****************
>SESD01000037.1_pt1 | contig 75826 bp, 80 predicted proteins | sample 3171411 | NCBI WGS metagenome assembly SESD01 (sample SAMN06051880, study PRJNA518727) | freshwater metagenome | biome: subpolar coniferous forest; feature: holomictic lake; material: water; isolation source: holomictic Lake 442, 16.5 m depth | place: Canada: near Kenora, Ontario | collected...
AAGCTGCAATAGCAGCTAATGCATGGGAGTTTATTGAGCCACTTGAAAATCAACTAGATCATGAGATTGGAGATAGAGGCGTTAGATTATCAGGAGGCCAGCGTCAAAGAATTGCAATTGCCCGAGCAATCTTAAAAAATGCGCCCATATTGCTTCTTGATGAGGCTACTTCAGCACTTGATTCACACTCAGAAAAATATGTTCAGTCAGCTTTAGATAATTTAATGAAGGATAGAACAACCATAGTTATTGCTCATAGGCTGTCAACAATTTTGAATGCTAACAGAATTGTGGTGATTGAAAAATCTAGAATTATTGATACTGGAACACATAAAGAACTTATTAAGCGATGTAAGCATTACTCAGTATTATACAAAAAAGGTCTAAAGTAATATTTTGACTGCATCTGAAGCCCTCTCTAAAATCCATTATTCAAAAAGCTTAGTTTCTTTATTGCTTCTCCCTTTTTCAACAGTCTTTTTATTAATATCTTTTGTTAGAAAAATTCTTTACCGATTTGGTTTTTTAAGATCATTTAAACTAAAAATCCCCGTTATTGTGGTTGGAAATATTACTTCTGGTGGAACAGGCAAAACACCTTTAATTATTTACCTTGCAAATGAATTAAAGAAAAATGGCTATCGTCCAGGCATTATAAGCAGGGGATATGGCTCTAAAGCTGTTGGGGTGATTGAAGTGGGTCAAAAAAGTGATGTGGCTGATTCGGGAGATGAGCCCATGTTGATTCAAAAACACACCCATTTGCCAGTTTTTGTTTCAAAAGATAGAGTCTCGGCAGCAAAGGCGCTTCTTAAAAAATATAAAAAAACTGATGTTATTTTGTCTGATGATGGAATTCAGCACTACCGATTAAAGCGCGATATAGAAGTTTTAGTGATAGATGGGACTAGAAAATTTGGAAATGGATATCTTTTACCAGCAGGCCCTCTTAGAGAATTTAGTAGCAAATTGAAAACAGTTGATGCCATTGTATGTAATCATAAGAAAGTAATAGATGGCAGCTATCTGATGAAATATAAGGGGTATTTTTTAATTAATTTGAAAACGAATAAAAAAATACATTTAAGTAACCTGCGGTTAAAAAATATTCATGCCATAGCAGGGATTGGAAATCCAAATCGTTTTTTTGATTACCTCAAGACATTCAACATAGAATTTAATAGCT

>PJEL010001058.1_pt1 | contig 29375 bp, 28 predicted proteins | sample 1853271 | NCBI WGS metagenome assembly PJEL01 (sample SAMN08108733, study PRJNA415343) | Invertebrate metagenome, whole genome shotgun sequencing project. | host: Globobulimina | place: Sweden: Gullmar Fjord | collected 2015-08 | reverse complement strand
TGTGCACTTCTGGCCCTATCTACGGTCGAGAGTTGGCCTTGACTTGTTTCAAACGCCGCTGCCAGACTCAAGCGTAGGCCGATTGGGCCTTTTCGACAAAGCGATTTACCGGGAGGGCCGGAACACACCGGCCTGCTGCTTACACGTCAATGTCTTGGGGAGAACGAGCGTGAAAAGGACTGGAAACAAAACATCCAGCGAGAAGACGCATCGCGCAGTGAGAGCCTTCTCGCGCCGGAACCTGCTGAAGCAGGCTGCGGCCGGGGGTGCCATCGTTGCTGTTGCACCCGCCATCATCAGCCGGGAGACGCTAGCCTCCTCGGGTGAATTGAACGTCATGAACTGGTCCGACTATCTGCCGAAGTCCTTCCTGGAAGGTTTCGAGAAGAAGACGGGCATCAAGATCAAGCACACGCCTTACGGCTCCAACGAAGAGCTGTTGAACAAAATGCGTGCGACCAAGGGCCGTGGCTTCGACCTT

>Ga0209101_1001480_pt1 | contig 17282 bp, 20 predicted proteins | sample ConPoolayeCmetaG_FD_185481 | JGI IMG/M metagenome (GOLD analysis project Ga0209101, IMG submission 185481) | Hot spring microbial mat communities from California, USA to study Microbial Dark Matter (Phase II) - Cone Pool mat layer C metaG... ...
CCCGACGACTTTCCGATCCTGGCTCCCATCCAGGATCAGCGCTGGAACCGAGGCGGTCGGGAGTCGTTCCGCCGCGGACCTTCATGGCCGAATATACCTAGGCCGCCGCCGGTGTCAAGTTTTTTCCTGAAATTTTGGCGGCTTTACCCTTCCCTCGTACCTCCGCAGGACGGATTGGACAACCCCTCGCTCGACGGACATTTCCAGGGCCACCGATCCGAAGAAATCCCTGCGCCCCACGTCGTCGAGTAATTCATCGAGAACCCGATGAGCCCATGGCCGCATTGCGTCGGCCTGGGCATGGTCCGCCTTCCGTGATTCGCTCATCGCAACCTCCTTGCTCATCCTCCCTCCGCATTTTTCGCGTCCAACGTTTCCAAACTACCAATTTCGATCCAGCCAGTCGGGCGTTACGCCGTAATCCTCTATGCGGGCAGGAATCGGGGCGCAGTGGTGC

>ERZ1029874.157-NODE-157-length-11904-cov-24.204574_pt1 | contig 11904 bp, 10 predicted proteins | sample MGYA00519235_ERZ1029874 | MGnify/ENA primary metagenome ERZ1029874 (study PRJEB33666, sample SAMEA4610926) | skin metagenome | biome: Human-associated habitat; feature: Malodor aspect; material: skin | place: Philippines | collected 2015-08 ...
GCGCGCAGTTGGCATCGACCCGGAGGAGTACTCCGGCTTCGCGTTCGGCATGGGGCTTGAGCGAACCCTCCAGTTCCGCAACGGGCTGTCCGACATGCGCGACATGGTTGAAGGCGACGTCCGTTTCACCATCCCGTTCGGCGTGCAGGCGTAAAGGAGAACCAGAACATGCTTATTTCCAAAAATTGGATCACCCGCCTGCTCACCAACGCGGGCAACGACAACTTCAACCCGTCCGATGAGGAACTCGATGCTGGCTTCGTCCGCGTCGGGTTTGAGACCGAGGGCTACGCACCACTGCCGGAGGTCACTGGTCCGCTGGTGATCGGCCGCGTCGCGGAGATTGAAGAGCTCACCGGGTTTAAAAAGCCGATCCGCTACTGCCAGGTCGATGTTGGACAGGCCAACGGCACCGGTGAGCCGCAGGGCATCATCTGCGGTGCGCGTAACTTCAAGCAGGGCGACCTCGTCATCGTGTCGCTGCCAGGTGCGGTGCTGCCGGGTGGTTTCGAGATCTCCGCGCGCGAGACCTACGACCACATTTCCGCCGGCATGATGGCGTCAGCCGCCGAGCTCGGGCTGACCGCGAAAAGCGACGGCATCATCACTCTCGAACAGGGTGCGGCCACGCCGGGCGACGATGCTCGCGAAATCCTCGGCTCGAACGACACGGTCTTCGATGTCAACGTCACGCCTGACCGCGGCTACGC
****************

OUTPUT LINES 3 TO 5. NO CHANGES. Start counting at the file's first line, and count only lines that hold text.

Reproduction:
>PJEL010001058.1_pt1 | contig 29375 bp, 28 predicted proteins | sample 1853271 | NCBI WGS metagenome assembly PJEL01 (sample SAMN08108733, study PRJNA415343) | Invertebrate metagenome, whole genome shotgun sequencing project. | host: Globobulimina | place: Sweden: Gullmar Fjord | collected 2015-08 | reverse complement strand
TGTGCACTTCTGGCCCTATCTACGGTCGAGAGTTGGCCTTGACTTGTTTCAAACGCCGCTGCCAGACTCAAGCGTAGGCCGATTGGGCCTTTTCGACAAAGCGATTTACCGGGAGGGCCGGAACACACCGGCCTGCTGCTTACACGTCAATGTCTTGGGGAGAACGAGCGTGAAAAGGACTGGAAACAAAACATCCAGCGAGAAGACGCATCGCGCAGTGAGAGCCTTCTCGCGCCGGAACCTGCTGAAGCAGGCTGCGGCCGGGGGTGCCATCGTTGCTGTTGCACCCGCCATCATCAGCCGGGAGACGCTAGCCTCCTCGGGTGAATTGAACGTCATGAACTGGTCCGACTATCTGCCGAAGTCCTTCCTGGAAGGTTTCGAGAAGAAGACGGGCATCAAGATCAAGCACACGCCTTACGGCTCCAACGAAGAGCTGTTGAACAAAATGCGTGCGACCAAGGGCCGTGGCTTCGACCTT

>Ga0209101_1001480_pt1 | contig 17282 bp, 20 predicted proteins | sample ConPoolayeCmetaG_FD_185481 | JGI IMG/M metagenome (GOLD analysis project Ga0209101, IMG submission 185481) | Hot spring microbial mat communities from California, USA to study Microbial Dark Matter (Phase II) - Cone Pool mat layer C metaG... ...